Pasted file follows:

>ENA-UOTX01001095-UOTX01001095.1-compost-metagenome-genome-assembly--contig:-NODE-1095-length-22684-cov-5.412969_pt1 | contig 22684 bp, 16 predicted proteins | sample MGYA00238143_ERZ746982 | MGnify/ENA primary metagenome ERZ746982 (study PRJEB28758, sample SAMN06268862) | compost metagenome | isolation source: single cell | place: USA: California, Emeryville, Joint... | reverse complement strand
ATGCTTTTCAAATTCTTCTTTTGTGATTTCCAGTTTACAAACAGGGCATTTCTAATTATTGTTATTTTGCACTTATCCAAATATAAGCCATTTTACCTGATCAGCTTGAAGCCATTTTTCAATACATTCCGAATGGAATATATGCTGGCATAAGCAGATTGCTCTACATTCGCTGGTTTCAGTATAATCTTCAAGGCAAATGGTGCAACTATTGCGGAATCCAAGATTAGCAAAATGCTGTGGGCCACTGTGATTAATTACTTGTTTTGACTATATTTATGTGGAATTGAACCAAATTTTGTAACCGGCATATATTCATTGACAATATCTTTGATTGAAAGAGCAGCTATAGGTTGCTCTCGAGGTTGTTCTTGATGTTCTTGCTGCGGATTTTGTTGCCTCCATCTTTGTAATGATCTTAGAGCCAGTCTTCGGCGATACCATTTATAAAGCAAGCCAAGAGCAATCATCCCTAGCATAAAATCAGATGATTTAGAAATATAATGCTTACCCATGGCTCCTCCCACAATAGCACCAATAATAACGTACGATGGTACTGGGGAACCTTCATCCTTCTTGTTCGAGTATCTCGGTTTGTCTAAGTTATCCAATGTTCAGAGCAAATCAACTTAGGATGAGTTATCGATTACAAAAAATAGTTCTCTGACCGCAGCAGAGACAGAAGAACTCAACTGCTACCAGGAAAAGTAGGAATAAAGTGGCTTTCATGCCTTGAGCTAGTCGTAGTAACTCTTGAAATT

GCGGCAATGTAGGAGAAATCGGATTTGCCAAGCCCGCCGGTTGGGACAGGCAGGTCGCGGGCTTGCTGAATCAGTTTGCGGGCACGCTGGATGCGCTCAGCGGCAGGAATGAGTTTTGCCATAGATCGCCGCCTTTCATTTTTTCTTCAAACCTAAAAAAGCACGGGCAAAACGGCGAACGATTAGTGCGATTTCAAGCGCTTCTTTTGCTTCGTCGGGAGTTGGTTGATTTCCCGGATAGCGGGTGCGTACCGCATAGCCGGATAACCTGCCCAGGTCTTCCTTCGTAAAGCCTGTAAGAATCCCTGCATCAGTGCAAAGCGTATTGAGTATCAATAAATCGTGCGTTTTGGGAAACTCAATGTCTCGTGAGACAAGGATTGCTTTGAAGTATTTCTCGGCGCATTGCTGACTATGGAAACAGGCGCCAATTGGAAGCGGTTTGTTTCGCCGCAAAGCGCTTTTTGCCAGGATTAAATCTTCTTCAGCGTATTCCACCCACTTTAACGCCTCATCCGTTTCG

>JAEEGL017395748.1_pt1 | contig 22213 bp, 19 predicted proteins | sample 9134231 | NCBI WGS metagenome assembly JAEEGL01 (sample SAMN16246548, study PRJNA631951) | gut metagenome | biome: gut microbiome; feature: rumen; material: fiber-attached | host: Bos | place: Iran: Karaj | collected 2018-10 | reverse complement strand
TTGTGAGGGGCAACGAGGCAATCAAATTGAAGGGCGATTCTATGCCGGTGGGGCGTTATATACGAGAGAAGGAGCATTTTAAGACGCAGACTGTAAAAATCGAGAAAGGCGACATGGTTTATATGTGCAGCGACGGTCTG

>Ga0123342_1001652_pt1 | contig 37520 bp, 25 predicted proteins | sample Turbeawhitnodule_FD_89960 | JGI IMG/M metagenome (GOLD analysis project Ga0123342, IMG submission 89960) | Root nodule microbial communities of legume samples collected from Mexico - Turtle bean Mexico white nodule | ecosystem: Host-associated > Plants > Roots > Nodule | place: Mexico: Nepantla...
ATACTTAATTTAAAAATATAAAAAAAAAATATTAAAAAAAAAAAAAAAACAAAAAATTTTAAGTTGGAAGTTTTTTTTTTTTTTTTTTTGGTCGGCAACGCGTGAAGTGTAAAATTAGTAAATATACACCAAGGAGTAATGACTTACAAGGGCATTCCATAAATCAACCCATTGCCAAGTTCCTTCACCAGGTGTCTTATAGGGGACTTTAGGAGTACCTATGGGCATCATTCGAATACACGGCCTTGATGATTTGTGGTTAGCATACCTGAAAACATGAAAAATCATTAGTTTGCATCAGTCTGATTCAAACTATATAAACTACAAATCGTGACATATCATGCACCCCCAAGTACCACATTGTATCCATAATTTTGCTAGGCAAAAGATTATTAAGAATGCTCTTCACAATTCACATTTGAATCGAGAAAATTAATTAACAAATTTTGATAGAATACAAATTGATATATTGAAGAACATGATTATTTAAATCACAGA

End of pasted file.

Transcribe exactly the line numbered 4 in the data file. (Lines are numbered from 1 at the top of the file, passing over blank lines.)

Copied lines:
>JAEEGL017395748.1_pt1 | contig 22213 bp, 19 predicted proteins | sample 9134231 | NCBI WGS metagenome assembly JAEEGL01 (sample SAMN16246548, study PRJNA631951) | gut metagenome | biome: gut microbiome; feature: rumen; material: fiber-attached | host: Bos | place: Iran: Karaj | collected 2018-10 | reverse complement strand